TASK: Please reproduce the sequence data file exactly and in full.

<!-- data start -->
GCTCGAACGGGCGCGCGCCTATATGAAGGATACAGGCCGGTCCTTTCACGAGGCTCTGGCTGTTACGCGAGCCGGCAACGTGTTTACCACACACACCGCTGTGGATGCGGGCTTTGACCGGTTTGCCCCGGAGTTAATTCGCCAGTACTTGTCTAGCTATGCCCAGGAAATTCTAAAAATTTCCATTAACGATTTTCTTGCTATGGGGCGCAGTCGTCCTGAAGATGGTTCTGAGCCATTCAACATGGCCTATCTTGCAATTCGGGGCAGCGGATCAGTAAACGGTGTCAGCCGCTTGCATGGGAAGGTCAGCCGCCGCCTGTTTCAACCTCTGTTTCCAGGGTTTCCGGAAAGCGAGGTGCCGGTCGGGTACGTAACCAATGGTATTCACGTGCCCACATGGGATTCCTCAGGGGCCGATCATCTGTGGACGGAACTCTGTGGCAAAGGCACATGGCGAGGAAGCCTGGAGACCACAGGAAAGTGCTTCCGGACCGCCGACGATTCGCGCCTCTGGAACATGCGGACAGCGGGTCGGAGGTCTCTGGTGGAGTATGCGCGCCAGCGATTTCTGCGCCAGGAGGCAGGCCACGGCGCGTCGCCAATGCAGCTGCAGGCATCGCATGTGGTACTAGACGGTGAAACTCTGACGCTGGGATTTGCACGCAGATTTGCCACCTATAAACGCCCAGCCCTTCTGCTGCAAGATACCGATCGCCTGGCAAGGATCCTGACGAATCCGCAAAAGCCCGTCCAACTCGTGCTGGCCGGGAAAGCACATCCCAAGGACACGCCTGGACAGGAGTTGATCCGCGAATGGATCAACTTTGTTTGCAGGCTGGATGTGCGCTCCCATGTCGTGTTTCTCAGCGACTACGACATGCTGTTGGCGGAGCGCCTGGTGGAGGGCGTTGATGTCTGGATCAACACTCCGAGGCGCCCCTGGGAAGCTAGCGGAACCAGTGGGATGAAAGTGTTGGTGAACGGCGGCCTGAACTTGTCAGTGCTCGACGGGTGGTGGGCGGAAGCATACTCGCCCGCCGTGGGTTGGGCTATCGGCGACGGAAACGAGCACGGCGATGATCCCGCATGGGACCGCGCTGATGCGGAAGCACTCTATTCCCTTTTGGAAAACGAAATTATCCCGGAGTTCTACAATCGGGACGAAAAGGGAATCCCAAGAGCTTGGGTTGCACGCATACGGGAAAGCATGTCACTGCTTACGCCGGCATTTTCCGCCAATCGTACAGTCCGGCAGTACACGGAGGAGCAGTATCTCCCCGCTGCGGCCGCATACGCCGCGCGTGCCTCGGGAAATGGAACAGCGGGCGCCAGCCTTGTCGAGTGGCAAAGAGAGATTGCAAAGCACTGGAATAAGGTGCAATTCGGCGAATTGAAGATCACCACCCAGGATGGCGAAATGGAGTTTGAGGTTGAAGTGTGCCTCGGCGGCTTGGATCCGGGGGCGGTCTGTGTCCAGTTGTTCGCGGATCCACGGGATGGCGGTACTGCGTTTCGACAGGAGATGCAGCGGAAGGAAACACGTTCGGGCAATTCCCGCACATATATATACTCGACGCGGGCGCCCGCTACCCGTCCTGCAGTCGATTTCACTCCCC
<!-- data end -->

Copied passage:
GCTCGAACGGGCGCGCGCCTATATGAAGGATACAGGCCGGTCCTTTCACGAGGCTCTGGCTGTTACGCGAGCCGGCAACGTGTTTACCACACACACCGCTGTGGATGCGGGCTTTGACCGGTTTGCCCCGGAGTTAATTCGCCAGTACTTGTCTAGCTATGCCCAGGAAATTCTAAAAATTTCCATTAACGATTTTCTTGCTATGGGGCGCAGTCGTCCTGAAGATGGTTCTGAGCCATTCAACATGGCCTATCTTGCAATTCGGGGCAGCGGATCAGTAAACGGTGTCAGCCGCTTGCATGGGAAGGTCAGCCGCCGCCTGTTTCAACCTCTGTTTCCAGGGTTTCCGGAAAGCGAGGTGCCGGTCGGGTACGTAACCAATGGTATTCACGTGCCCACATGGGATTCCTCAGGGGCCGATCATCTGTGGACGGAACTCTGTGGCAAAGGCACATGGCGAGGAAGCCTGGAGACCACAGGAAAGTGCTTCCGGACCGCCGACGATTCGCGCCTCTGGAACATGCGGACAGCGGGTCGGAGGTCTCTGGTGGAGTATGCGCGCCAGCGATTTCTGCGCCAGGAGGCAGGCCACGGCGCGTCGCCAATGCAGCTGCAGGCATCGCATGTGGTACTAGACGGTGAAACTCTGACGCTGGGATTTGCACGCAGATTTGCCACCTATAAACGCCCAGCCCTTCTGCTGCAAGATACCGATCGCCTGGCAAGGATCCTGACGAATCCGCAAAAGCCCGTCCAACTCGTGCTGGCCGGGAAAGCACATCCCAAGGACACGCCTGGACAGGAGTTGATCCGCGAATGGATCAACTTTGTTTGCAGGCTGGATGTGCGCTCCCATGTCGTGTTTCTCAGCGACTACGACATGCTGTTGGCGGAGCGCCTGGTGGAGGGCGTTGATGTCTGGATCAACACTCCGAGGCGCCCCTGGGAAGCTAGCGGAACCAGTGGGATGAAAGTGTTGGTGAACGGCGGCCTGAACTTGTCAGTGCTCGACGGGTGGTGGGCGGAAGCATACTCGCCCGCCGTGGGTTGGGCTATCGGCGACGGAAACGAGCACGGCGATGATCCCGCATGGGACCGCGCTGATGCGGAAGCACTCTATTCCCTTTTGGAAAACGAAATTATCCCGGAGTTCTACAATCGGGACGAAAAGGGAATCCCAAGAGCTTGGGTTGCACGCATACGGGAAAGCATGTCACTGCTTACGCCGGCATTTTCCGCCAATCGTACAGTCCGGCAGTACACGGAGGAGCAGTATCTCCCCGCTGCGGCCGCATACGCCGCGCGTGCCTCGGGAAATGGAACAGCGGGCGCCAGCCTTGTCGAGTGGCAAAGAGAGATTGCAAAGCACTGGAATAAGGTGCAATTCGGCGAATTGAAGATCACCACCCAGGATGGCGAAATGGAGTTTGAGGTTGAAGTGTGCCTCGGCGGCTTGGATCCGGGGGCGGTCTGTGTCCAGTTGTTCGCGGATCCACGGGATGGCGGTACTGCGTTTCGACAGGAGATGCAGCGGAAGGAAACACGTTCGGGCAATTCCCGCACATATATATACTCGACGCGGGCGCCCGCTACCCGTCCTGCAGTCGATTTCACTCCCC